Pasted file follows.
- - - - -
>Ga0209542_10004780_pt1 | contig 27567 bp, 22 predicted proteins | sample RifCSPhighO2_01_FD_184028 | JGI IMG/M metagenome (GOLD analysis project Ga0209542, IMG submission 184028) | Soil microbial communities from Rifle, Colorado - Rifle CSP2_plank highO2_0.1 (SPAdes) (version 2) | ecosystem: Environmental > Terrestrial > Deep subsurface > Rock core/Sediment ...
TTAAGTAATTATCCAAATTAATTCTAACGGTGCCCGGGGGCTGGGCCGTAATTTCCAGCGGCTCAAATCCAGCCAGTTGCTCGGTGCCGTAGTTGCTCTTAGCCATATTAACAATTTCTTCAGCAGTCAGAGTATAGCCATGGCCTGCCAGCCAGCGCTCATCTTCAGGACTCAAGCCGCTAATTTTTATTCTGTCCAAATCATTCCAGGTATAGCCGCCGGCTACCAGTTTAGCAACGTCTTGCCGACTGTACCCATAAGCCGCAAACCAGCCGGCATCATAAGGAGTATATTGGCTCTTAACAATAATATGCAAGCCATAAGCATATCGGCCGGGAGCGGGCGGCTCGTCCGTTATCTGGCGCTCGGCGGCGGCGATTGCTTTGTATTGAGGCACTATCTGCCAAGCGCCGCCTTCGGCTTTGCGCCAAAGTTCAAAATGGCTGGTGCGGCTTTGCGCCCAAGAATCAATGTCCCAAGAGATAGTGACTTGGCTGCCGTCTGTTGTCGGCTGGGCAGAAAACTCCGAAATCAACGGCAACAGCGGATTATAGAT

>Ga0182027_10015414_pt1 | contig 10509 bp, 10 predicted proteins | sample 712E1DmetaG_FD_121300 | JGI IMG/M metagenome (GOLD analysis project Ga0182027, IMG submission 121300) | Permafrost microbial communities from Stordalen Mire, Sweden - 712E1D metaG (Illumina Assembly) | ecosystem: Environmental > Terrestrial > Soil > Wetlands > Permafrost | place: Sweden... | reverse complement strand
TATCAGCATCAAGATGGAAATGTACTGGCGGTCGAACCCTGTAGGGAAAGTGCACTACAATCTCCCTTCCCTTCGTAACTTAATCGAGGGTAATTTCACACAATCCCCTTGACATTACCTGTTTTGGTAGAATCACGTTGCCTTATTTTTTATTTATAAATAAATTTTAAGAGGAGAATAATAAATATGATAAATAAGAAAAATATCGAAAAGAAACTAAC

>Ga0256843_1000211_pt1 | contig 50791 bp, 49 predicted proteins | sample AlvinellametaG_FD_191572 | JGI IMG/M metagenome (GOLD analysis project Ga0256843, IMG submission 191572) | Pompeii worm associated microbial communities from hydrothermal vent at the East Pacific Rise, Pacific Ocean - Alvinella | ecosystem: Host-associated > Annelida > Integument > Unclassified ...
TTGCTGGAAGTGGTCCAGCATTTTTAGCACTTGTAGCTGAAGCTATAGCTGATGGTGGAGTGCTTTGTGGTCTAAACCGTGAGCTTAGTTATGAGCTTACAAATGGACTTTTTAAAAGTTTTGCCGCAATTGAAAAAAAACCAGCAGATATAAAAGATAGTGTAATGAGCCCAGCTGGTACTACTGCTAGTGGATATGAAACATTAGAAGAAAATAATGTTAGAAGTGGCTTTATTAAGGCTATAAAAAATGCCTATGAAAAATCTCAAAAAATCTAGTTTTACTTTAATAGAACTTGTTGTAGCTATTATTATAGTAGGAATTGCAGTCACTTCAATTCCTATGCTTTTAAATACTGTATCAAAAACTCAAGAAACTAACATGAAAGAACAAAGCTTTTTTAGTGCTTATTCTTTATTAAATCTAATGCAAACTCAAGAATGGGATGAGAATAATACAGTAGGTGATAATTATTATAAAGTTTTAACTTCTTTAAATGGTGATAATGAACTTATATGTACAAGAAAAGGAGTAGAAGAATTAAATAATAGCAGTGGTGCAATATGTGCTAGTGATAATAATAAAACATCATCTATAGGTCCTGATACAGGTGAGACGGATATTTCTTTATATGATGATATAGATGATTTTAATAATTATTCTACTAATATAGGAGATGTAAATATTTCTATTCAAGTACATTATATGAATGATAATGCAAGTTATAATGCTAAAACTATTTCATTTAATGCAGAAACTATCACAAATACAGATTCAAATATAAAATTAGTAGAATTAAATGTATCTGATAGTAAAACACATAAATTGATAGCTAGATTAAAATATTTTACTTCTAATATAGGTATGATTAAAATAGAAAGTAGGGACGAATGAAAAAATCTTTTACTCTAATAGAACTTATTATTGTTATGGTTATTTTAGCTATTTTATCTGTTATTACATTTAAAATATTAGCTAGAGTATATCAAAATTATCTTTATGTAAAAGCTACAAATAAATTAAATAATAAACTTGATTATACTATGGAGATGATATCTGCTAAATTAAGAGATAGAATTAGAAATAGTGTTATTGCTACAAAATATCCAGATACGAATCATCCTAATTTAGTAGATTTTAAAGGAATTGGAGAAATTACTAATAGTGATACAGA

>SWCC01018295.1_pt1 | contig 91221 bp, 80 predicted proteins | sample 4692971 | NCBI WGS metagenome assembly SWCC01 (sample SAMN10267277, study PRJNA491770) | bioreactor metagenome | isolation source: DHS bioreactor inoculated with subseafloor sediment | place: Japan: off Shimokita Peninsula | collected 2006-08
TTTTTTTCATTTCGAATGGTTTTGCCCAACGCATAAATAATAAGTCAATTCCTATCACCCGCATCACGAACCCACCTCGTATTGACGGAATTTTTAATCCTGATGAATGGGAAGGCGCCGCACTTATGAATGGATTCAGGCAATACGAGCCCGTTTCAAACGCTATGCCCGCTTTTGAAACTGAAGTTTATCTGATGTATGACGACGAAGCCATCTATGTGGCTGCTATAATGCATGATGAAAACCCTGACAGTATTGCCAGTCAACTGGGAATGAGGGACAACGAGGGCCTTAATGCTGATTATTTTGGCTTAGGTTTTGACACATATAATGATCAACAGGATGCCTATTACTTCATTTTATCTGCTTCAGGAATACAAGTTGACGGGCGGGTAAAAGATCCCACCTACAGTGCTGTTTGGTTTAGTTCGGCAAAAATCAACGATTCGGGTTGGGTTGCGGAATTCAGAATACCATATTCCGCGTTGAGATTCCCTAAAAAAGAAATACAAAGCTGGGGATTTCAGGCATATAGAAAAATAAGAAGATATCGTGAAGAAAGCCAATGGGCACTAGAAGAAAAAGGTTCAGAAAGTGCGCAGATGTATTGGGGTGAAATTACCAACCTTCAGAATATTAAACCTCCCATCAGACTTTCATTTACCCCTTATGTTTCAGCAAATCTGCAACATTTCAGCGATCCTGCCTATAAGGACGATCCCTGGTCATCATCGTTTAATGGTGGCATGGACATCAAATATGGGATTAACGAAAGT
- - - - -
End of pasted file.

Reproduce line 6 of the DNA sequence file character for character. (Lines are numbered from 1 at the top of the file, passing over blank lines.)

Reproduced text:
TTGCTGGAAGTGGTCCAGCATTTTTAGCACTTGTAGCTGAAGCTATAGCTGATGGTGGAGTGCTTTGTGGTCTAAACCGTGAGCTTAGTTATGAGCTTACAAATGGACTTTTTAAAAGTTTTGCCGCAATTGAAAAAAAACCAGCAGATATAAAAGATAGTGTAATGAGCCCAGCTGGTACTACTGCTAGTGGATATGAAACATTAGAAGAAAATAATGTTAGAAGTGGCTTTATTAAGGCTATAAAAAATGCCTATGAAAAATCTCAAAAAATCTAGTTTTACTTTAATAGAACTTGTTGTAGCTATTATTATAGTAGGAATTGCAGTCACTTCAATTCCTATGCTTTTAAATACTGTATCAAAAACTCAAGAAACTAACATGAAAGAACAAAGCTTTTTTAGTGCTTATTCTTTATTAAATCTAATGCAAACTCAAGAATGGGATGAGAATAATACAGTAGGTGATAATTATTATAAAGTTTTAACTTCTTTAAATGGTGATAATGAACTTATATGTACAAGAAAAGGAGTAGAAGAATTAAATAATAGCAGTGGTGCAATATGTGCTAGTGATAATAATAAAACATCATCTATAGGTCCTGATACAGGTGAGACGGATATTTCTTTATATGATGATATAGATGATTTTAATAATTATTCTACTAATATAGGAGATGTAAATATTTCTATTCAAGTACATTATATGAATGATAATGCAAGTTATAATGCTAAAACTATTTCATTTAATGCAGAAACTATCACAAATACAGATTCAAATATAAAATTAGTAGAATTAAATGTATCTGATAGTAAAACACATAAATTGATAGCTAGATTAAAATATTTTACTTCTAATATAGGTATGATTAAAATAGAAAGTAGGGACGAATGAAAAAATCTTTTACTCTAATAGAACTTATTATTGTTATGGTTATTTTAGCTATTTTATCTGTTATTACATTTAAAATATTAGCTAGAGTATATCAAAATTATCTTTATGTAAAAGCTACAAATAAATTAAATAATAAACTTGATTATACTATGGAGATGATATCTGCTAAATTAAGAGATAGAATTAGAAATAGTGTTATTGCTACAAAATATCCAGATACGAATCATCCTAATTTAGTAGATTTTAAAGGAATTGGAGAAATTACTAATAGTGATACAGA